Martin Luther King, Jr. (January 15, 1929 – April 4, 1968) was an American pastor, activist, humanitarian, and leader in the African-American Civil Rights Movement. He is best known for improving civil rights by using nonviolent civil disobedience, based on his Christian beliefs. Because he was both a Ph.D. and a pastor, King is sometimes called The Reverend Doctor Martin Luther King Jr. (abbreviated the Rev. Dr. King), or just Dr. King. He is also known by his initials, MLK.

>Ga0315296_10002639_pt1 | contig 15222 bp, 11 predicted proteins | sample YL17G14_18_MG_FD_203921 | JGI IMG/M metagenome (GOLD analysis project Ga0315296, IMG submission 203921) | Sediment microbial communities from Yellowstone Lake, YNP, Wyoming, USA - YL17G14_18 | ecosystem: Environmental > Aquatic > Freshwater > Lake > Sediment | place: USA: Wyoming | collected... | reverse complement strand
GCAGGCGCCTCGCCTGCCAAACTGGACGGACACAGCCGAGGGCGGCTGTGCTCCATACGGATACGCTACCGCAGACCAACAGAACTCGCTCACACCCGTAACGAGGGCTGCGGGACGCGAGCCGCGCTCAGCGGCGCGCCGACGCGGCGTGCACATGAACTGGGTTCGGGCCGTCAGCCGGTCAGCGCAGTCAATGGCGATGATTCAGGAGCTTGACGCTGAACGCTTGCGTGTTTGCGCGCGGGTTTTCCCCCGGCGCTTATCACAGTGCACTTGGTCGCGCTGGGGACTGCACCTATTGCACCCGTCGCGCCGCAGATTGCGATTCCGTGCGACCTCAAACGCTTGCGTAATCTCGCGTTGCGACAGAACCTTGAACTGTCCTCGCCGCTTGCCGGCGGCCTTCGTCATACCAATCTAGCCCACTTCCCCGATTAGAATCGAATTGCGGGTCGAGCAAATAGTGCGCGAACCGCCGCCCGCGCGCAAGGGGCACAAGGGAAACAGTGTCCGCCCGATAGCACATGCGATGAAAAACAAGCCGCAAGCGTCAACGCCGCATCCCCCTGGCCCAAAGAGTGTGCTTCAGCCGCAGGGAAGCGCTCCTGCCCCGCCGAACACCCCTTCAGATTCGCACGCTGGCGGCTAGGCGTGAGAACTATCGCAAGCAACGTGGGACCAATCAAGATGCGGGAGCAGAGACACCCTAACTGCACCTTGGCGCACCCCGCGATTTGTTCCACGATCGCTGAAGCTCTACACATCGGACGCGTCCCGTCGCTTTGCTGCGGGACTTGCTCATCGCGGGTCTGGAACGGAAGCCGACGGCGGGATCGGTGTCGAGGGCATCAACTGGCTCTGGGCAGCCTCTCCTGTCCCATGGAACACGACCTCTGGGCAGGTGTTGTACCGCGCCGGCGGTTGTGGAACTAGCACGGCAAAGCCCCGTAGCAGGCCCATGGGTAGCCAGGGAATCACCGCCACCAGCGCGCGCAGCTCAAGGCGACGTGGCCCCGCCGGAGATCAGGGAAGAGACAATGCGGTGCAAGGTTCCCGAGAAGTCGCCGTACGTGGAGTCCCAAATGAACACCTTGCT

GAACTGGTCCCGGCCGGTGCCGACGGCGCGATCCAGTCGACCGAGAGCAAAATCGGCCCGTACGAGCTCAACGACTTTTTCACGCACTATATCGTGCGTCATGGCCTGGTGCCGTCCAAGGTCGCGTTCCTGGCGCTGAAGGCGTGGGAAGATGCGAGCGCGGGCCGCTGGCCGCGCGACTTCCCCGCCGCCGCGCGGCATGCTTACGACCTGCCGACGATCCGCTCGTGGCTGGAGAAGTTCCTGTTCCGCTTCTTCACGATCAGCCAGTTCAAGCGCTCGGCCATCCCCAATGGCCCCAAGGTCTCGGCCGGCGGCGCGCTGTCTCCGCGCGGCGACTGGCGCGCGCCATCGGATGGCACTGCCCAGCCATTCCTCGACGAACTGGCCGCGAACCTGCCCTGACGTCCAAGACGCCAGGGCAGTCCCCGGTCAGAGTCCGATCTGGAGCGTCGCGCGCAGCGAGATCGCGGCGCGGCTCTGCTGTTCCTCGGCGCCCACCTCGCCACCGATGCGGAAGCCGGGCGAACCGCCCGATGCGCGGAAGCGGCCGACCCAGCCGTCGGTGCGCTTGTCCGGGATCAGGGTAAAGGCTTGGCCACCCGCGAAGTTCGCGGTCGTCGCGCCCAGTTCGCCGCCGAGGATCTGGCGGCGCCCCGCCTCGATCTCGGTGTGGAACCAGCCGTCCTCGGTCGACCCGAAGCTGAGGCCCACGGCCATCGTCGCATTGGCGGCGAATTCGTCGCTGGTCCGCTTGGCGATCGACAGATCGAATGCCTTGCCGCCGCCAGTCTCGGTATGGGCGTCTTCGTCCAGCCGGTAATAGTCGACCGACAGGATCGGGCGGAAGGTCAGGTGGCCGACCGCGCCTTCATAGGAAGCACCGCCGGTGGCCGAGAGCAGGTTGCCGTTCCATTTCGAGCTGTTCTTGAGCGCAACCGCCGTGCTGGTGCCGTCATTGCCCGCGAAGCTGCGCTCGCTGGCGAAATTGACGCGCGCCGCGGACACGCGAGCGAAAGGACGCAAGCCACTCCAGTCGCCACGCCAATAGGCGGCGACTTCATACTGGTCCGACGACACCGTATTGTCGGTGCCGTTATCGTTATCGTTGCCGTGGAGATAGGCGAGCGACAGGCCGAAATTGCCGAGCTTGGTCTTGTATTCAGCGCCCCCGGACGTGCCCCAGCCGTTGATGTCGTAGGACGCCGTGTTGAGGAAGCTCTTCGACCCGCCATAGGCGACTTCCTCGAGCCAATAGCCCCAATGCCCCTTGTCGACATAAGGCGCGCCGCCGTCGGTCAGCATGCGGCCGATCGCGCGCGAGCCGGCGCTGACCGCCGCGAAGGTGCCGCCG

King worked hard to make people understand that not only blacks but that all races should always be treated equally to white people. He gave speeches to encourage African Americans to protest without using violence.
Led by Dr. King and others, many African Americans used nonviolent, peaceful strategies to fight for their civil rights. These strategies included sit-ins, boycotts, and protest marches. Often they were attacked by white police officers or people who did not want African Americans to have more rights. However, no matter how badly they were attacked, Dr. King and his followers never fought back.